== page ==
Rise/run ratio for straight staircase


Hi all,
A little background:
We're redoing the stairs in our 1865 house. They were replaced in the 1920s or so and we're trying to put them back more to their original configuration. There are some walnut stair parts from the original stairs in the attic and we plan on reusing as much of them as possible.
We had an architect involved with some other aspects of our renovation, and she also designed the new stair layout for us.
The total rise between floors is 128". She designed a staircase with 17 risers for a unit rise of 7.53". She also specified a unit run of 11".
As I undersand it, this may or may not be code, but definitely violates a couple of the guide formulas that are commonly used (i.e. 2*rise + run = 24"-25").
I'm also reading that the rise should really be kept at or below 7" and that you should only violate that if you have space constraints or something.
So I was thinking of adding an extra stair (unit rise would be 7.11") and making the unit run 10.5" (with +1" bullnose). This would fall within the formula.
One other thing is that it's a straight stair. Is 18 steps too long to go up without a landing somewhere?
Does anyone have any experience with these issues that might have some insight for us? We want the stairs not to feel too steep. But we really want them to feel as comfortable as possible.
Thank you very much in advance! Dan
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Hello,
I don't really know anything about this, but I can tell you what the 1997 UBC and 2003 IRC say. :-)

Max riser height is 7.75" for IRC, 8" for UBC. Minimum tread depth is 10" for IRC, 9" for UBC. The IRC also requires a nosing between 3/4" and 1 1/4" on stairs with solid risers.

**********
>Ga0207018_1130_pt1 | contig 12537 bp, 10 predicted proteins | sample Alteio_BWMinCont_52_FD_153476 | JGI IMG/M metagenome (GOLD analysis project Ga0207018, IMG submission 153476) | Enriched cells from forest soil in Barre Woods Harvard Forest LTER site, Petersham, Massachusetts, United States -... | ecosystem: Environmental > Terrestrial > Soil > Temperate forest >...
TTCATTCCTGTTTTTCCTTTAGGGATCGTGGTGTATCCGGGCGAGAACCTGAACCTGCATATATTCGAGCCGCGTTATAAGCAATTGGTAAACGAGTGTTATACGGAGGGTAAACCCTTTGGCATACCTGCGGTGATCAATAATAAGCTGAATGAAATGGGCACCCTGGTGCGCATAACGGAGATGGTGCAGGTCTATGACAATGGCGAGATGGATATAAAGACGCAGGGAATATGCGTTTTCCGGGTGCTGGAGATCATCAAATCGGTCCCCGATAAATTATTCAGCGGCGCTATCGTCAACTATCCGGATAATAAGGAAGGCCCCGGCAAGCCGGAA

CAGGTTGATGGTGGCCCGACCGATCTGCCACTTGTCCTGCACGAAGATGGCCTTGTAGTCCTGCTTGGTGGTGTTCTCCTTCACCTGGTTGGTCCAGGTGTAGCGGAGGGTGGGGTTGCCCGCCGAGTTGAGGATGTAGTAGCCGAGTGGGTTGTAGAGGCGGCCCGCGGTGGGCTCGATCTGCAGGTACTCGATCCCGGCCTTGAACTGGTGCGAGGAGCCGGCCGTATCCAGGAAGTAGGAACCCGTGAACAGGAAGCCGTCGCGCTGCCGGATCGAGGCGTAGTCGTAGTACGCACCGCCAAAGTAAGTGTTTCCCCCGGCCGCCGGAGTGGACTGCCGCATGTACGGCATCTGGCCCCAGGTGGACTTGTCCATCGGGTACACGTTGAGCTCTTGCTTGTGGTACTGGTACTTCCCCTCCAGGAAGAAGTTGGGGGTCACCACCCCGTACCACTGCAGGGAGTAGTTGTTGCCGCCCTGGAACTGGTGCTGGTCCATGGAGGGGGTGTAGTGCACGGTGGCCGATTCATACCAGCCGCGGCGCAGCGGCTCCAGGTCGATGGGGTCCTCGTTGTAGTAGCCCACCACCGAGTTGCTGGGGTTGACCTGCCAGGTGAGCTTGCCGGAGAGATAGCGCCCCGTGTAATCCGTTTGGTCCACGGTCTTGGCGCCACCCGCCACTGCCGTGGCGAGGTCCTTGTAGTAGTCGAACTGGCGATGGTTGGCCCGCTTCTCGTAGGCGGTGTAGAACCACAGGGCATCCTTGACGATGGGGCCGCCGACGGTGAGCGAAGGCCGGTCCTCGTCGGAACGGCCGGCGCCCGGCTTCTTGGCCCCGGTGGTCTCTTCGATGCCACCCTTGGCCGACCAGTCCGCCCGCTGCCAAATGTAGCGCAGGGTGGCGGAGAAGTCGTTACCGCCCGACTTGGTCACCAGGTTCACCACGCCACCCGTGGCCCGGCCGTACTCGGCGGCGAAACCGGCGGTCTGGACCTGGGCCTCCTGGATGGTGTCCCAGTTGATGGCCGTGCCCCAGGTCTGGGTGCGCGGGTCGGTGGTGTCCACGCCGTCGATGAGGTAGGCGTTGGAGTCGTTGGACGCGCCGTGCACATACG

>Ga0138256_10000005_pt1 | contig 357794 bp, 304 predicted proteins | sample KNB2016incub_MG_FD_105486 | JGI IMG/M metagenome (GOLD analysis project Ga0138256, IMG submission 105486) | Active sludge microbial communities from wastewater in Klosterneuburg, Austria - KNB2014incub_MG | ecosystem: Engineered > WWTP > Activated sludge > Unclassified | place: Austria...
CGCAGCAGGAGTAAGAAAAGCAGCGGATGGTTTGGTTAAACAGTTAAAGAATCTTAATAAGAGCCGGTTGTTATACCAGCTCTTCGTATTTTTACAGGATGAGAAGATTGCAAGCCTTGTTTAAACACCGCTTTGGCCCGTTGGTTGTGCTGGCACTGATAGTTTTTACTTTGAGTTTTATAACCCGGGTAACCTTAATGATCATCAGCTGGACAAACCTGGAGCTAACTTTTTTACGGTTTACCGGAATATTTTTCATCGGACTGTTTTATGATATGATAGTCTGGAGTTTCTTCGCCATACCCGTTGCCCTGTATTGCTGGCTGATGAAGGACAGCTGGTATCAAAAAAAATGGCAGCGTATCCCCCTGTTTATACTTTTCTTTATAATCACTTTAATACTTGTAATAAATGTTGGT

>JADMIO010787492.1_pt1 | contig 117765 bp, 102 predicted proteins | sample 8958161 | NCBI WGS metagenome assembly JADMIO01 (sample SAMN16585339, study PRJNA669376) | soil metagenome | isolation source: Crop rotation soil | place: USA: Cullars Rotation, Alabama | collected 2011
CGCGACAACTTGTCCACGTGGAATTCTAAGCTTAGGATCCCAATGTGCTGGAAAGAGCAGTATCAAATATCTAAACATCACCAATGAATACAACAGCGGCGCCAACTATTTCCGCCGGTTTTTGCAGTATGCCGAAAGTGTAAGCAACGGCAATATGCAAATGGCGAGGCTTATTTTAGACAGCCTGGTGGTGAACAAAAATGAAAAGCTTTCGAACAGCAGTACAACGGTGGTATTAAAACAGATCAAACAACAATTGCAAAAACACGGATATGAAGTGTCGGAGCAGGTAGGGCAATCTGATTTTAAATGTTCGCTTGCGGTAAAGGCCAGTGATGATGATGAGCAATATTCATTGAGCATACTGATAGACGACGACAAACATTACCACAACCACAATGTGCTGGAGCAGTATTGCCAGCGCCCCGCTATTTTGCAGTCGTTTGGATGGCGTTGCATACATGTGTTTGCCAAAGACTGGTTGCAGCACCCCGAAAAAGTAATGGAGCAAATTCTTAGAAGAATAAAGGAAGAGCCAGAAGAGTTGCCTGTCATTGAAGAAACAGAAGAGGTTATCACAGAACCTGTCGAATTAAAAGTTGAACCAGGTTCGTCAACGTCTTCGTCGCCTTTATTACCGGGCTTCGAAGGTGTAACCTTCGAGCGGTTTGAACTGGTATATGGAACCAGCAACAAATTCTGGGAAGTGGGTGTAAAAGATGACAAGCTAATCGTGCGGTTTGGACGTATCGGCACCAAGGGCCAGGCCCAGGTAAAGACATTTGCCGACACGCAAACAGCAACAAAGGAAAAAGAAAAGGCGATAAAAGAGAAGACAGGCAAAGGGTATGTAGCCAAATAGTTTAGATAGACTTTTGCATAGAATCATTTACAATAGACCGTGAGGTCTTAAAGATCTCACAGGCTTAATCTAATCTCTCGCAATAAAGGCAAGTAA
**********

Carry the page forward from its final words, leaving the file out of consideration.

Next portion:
My architect told me that "7.5 inch riser height and 10 inch tread depth is ideal". This may be a matter of personal preference. You might try out various stairs you encounter and measure their riser height and tread depth (ignoring nosing).

Both IRC and UBC require a maximum of 12 feet between landings. So a landing is not required. Personally, I don't think one would be beneficial.
Cheers, Wayne
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Many current codes frown on risers over 7". IIRC current IBC is 7 3/8". I try to come as close to 7 rise / 11 tread as possible. This makes a combined riser+tread dimension of 18 or a 2R+tread of 25. There is no limitation of number of continuous stairs of which I am aware. The number is most often determined by dimensions and head clearance issues. The bigger issue, in my professional opinion, is keeping stair noses in plane and avoiding odd gaited risers. IBC speaks to this and limits variations in any run of stairs to 1/4" or so. As has been mentioned here before, a slight variation at top or bottom is not as accident causing as anything mid run.
PRO:The lower the rise, the easier the climb. CON: More steps, more total run distance.
(top posted for your convenience) ^^^^^^^^^^^^^^^^^^^^^^^^^^^^^^^^^ Keep the whole world singing . . . . DanG (remove the sevens) snipped-for-privacy@7cox.net

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wrote: